So where are we now and how do our Jewish values speak to the situation? Jewish tradition teaches us to continually “seek peace and pursue it.” U.S. policy has been heavy on military and light on diplomacy from the very beginning. With the factional fighting, outside influences and a light base of support for U.S. involvement within Iraq, the diplomatic path is required, including to dialogue with those with whom we disagree.

The reality of the war has been that thousands of Iraqis have been killed. Their land is in turmoil including their agriculture and economy. The URJ resolution looks at the Jewish value of Baal Tashchit, the Biblical idea that we are not to destroy fruit trees in the course of war. In later Rabbinic teachings, this principle has evolved into the idea that “war should be fought in a manner so as to allow normal civilian life to resume after the war…. The failure of the U.S. government to secure the civilian infrastructure in the aftermath of the successful invasion and the failure in the following three years to rebuild effectively ignores these values.” (URJ resolution)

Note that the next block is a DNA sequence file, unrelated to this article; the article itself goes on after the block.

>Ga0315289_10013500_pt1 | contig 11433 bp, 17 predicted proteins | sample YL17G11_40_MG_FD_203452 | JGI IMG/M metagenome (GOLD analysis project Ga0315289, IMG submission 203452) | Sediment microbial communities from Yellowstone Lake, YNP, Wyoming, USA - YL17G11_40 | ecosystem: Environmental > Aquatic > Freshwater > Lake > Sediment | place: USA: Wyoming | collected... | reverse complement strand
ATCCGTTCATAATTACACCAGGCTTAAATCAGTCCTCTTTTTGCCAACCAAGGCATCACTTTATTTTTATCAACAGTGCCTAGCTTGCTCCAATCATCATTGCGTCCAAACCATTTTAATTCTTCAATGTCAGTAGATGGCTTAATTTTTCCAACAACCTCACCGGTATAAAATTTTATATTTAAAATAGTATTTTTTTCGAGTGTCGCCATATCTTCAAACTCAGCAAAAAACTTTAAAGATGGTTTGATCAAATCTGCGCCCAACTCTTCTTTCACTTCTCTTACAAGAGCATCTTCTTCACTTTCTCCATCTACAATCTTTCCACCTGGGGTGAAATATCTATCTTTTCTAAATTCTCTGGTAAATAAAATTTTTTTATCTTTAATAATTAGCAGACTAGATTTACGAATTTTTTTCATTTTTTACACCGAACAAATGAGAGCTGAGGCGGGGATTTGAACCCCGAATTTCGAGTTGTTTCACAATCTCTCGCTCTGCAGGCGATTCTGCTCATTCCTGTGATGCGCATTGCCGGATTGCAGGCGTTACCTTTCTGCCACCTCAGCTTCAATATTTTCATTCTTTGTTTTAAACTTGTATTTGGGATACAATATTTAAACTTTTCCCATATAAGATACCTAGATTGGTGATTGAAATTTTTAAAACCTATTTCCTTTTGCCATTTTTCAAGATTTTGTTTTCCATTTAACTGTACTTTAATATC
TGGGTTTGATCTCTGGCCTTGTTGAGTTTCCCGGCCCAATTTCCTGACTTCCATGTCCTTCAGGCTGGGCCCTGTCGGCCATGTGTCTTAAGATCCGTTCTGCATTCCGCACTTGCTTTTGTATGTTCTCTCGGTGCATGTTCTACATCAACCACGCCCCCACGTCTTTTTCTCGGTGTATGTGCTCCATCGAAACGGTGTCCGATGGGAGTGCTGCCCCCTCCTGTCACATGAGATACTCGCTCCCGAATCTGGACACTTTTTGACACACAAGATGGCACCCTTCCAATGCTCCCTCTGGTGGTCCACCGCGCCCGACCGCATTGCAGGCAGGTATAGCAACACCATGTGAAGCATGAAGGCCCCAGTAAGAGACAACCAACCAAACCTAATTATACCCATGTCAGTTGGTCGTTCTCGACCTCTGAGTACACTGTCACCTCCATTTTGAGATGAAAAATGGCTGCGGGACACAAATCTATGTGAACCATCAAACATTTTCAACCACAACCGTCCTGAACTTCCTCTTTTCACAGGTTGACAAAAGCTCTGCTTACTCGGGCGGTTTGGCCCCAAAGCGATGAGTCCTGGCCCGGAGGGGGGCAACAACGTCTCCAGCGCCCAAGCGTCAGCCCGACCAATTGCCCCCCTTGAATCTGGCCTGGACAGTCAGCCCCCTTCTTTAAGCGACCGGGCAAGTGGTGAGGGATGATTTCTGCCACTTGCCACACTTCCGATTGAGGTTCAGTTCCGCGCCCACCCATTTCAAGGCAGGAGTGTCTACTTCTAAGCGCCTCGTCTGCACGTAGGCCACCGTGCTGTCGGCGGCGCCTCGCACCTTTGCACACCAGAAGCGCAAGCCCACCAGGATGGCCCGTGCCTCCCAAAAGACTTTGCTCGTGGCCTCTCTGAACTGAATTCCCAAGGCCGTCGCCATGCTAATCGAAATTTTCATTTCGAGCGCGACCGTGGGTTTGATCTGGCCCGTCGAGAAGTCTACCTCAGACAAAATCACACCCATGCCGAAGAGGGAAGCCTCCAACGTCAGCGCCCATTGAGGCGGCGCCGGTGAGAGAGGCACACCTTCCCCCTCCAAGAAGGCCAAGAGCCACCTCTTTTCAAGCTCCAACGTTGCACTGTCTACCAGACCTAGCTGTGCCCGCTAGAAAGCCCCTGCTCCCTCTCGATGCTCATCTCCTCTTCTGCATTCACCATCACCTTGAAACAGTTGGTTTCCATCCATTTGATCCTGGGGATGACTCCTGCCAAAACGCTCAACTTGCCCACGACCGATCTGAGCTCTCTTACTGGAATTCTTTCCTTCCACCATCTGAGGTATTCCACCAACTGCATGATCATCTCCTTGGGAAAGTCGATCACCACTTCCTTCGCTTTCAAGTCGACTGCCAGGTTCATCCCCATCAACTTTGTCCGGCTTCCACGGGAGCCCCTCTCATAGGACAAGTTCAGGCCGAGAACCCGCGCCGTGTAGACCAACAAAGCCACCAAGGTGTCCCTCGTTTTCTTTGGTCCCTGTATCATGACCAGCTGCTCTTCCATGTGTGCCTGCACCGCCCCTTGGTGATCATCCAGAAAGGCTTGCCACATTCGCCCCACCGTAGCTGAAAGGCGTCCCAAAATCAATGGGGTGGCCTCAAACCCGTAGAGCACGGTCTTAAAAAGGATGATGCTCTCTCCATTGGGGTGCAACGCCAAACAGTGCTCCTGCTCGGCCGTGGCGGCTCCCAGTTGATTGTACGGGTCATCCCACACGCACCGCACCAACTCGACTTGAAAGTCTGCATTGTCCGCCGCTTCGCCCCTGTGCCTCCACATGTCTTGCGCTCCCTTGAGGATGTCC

These are not simply the views of the URJ, but they are cited as a major reason of the failure of U.S. policy in Iraq by the bi-partisan Baker-Hamilton Report, a group created and then ignored by the Bush administration.

In halacha, Jewish law, we learn that if the rabbis apply law to a situation and unintended consequences are the result, then the implementation of the law can be changed or suspended. In other words, as any fool knows, “my mind is made up don’t confuse me with the facts” is not a sound maxim for foreign policy. There is a time to say “I was wrong.” and change course. The American people have voted to make that statement. Now the Congress reflects that vote. I concur with the URJ and many others that now is a time for a change in policy.